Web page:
Film club is all about celebrating Chilean film in all its forms. From shorts, to animation, documentary and full length features and classics.
This week: Nostalgia de la Luz by Patricio Guzmán. This documentary essay discusses the special properties of the Atacama Desert. On the one hand, astronomers flock there because of the clear night skies, and on the other, archaeologists can find preserved remains due to the arid conditions. However, this desert is also home to some of the darkest of the country’s secrets. Following the Pinochet dictatorship in 1973 thousands of Chileans were tortured and made to ‘disappear’. Some were buried in the desert.
Nostalgia de la Luz is a timely choice given that the US has recently declassified documents relating the Nixon’s covert campaign to remove the democratically elected Salvador Allende from office. In the film, Guzmán sees the Atacama as a ‘gateway’ to the past, enabling scientists to discover the origins of mankind and the universe, and simultaneously points to a seemingly paradoxical reluctance in Chile to understand the fate of thousands of victims of Pinochet’s death squads.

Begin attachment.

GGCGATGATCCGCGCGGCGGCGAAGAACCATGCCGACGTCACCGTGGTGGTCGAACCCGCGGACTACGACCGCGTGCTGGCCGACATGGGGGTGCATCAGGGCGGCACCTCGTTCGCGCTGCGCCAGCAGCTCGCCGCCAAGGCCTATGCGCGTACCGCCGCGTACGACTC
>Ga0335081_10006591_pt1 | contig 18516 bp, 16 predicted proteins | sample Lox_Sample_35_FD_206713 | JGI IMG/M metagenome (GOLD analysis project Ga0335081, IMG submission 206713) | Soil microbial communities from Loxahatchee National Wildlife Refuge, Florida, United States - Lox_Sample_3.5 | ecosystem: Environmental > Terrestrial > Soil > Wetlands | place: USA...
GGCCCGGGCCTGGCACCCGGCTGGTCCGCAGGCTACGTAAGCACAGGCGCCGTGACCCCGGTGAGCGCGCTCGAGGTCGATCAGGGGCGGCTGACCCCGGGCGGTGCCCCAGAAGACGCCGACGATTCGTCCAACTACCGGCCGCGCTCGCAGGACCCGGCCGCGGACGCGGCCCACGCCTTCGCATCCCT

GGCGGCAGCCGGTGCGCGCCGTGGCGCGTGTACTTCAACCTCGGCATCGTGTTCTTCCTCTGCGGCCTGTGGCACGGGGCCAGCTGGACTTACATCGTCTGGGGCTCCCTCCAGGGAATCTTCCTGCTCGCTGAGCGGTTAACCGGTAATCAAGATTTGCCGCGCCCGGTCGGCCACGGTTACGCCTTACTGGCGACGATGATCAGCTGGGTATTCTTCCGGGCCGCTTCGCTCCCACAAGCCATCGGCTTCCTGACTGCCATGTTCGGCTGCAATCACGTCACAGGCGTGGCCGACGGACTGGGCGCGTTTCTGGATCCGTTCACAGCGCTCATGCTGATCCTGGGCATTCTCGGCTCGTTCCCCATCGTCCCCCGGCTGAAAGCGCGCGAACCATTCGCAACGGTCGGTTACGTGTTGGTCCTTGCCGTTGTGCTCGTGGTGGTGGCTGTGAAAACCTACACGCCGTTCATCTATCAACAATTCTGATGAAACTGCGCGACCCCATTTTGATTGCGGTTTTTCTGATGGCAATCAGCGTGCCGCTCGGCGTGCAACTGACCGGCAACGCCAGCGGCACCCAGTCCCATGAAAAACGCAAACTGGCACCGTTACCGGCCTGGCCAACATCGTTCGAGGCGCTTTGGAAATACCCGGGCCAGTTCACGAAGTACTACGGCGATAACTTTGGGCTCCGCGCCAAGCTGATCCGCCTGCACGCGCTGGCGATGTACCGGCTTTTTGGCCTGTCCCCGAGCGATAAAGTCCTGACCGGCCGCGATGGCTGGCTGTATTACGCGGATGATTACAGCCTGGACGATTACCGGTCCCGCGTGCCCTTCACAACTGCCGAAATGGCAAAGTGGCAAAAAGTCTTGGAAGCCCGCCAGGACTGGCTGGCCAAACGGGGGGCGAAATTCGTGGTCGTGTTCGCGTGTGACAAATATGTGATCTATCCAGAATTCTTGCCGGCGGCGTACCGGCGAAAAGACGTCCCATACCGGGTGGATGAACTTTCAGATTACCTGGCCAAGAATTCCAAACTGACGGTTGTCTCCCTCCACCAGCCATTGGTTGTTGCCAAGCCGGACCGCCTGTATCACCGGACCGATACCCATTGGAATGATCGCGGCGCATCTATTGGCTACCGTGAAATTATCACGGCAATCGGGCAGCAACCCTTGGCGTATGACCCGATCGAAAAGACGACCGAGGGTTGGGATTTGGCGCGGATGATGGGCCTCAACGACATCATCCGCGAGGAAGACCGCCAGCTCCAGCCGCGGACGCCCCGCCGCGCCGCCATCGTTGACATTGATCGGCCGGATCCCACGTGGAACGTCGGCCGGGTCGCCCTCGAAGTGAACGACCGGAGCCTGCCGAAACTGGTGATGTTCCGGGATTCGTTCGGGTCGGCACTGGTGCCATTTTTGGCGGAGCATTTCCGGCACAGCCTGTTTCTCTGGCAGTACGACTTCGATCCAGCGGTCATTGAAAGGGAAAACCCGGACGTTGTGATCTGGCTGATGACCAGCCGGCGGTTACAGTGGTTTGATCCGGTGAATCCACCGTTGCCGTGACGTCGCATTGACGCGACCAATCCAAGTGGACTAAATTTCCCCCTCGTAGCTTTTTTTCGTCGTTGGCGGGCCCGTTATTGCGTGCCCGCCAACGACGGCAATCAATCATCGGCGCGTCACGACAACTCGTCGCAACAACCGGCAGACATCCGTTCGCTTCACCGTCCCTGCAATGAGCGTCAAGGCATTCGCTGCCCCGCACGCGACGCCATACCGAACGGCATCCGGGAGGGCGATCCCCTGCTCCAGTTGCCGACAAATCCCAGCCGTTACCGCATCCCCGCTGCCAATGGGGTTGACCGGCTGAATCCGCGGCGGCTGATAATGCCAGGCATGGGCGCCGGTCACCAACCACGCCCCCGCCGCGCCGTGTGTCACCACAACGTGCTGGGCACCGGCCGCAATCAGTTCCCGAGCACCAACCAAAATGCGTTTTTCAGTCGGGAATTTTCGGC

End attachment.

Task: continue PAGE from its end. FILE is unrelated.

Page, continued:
The film has won countless awards including the 2011 Premio Altazor and was listed in The Telegraph as one of the top 10 documentaries of the decade. Almost inevitbaly, it has also brought with it a certain amount of controversy, with a school censoring it and a television director radically altering its presentation. Guzmán called the latter “unacceptable sabotage”.
Title: Nostalgia de la Luz
Director: Patricio Guzmán
Running time: 90 minutes
From Chile’s Atacama Desert, astronomers seek the origins of the universe and achaeologists look for clues to our beginnings on earth. At the same time women are still searching the desert for remains of their loved ones, executed by the dictatorship of Augusto Pinochet.
Nostalgia de la Luz
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